Lead Change Find Solutions Innovate

72 Project Management Remove Obstacles Agile Methodologies Summary

73 Agile Methods Summary eXtreme Programming, XP Scrum
Feature Driven Development, FDD Crystal Methods Dynamic Systems Development Method, DSDM Lean Development

74 User Stories Your Questions?

75 Scrum Deep Dive

76 Scrum on a Page Roles Artifacts Meetings Stakeholders Product Owner
Scrum Master Team Product Backlog Release Backlog Sprint Backlog Blocks List Information Radiator Artifacts Release Plan Meeting Sprint Plan Meeting Daily Scrum Sprint Review Meeting Meetings Concept inspired by William Wake’s “Scrum on a Page,”

77 Definitions Roles

78 Stakeholders Anyone that can give input to the business objectives of the product.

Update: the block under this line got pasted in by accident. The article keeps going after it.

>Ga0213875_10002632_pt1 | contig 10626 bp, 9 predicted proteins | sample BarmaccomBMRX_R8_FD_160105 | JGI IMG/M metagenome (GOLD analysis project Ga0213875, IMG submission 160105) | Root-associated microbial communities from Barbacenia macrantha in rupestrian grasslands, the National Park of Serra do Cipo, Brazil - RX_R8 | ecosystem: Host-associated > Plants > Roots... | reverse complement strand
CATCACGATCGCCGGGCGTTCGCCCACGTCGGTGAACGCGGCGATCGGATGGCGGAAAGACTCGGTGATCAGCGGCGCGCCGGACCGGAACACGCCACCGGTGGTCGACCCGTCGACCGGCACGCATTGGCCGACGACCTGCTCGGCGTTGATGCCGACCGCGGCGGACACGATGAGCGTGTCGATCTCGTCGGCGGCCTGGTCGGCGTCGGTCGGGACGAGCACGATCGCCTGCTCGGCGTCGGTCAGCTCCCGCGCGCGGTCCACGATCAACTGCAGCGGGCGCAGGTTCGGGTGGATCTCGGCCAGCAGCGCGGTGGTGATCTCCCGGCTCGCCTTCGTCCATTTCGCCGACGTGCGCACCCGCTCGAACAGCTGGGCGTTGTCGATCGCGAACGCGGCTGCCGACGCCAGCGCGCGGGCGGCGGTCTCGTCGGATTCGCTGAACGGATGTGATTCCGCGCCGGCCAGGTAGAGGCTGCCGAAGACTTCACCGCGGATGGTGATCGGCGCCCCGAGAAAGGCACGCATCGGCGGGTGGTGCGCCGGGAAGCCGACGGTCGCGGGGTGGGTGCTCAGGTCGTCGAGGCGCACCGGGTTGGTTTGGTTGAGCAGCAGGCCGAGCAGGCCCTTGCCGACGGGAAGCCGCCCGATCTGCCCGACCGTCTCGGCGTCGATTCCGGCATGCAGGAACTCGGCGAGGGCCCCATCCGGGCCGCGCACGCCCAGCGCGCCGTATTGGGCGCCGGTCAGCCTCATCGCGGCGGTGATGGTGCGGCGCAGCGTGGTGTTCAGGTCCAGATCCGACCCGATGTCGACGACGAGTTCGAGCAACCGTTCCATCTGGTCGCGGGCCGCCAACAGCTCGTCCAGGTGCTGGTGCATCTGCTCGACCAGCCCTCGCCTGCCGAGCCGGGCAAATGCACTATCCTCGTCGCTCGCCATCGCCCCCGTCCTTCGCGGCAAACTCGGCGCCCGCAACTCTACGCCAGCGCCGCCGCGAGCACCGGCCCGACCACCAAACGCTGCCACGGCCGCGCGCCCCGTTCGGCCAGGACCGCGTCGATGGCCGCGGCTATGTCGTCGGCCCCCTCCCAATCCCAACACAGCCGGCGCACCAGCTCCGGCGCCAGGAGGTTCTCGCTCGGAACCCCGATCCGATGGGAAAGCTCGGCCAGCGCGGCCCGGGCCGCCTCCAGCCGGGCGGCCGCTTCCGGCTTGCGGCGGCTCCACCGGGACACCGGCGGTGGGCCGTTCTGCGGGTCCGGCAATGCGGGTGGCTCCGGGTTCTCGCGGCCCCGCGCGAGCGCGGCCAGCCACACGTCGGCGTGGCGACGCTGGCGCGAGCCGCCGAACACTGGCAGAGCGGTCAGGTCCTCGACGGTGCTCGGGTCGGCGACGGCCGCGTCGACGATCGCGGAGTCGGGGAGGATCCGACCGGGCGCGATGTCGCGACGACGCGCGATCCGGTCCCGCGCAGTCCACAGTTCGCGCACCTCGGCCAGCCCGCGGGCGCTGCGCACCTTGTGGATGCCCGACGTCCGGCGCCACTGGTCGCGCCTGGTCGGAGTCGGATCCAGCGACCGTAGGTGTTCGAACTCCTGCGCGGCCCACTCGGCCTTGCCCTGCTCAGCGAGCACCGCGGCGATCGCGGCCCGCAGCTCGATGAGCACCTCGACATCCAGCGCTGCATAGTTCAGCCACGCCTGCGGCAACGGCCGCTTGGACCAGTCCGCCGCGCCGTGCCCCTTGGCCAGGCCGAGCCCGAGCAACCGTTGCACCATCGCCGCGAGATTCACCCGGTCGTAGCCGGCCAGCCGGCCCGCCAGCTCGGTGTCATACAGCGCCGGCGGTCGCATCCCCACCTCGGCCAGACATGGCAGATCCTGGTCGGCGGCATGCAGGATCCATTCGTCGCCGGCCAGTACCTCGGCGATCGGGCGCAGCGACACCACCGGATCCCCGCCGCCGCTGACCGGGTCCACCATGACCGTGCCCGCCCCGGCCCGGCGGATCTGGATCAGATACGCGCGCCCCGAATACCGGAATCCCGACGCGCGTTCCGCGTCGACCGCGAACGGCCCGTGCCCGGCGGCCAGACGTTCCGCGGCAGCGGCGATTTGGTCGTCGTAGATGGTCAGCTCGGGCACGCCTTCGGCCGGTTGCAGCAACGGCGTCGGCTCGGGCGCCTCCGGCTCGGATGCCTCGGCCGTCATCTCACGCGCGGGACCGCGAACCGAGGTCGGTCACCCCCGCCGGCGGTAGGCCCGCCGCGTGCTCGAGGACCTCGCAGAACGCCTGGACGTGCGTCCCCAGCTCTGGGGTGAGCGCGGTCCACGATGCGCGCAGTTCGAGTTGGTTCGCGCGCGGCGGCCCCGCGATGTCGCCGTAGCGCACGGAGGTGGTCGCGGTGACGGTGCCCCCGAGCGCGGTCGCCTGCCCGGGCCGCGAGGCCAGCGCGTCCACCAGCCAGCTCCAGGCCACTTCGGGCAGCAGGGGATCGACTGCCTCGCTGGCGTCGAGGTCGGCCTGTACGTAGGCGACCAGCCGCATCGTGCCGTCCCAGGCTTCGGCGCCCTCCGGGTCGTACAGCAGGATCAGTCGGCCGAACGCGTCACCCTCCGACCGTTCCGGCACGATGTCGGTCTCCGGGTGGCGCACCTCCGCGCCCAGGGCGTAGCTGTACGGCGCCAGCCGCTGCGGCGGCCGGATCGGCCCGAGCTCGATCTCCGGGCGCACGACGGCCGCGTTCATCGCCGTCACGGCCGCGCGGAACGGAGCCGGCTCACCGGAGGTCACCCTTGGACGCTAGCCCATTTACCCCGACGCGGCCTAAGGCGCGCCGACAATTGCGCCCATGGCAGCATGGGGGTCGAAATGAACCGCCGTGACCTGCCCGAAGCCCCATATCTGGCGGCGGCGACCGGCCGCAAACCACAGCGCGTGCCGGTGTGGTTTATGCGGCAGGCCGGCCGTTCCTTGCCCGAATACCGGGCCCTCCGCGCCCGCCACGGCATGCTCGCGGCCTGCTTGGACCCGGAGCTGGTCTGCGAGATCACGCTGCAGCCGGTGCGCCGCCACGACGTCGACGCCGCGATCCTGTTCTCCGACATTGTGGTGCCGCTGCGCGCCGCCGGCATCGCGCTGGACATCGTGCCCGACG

79 Types of Stakeholders Principals End Users Partners Insiders
Stakeholders who champion the need for your software and have the authority to acquire and deploy it. End Users Stakeholders who personally interact with your software. Partners Stakeholders who make your product work in real life, such as operations teams and also business partners and system integrators. Insiders Stakeholders within your own organization; such as developers, support engineers, sales, architecture, and marketing teams.

80 The customer is always moving, changing, and if you’re not out there all the time trying to understand the functional and emotional needs of consumers, your design will simply fall flat. - Matthew May Consider this quote… what is your reaction to reading this? Is it true? Do you feel its an exaggeration? Have you had instances where your customers HAVE changed and the product was too late?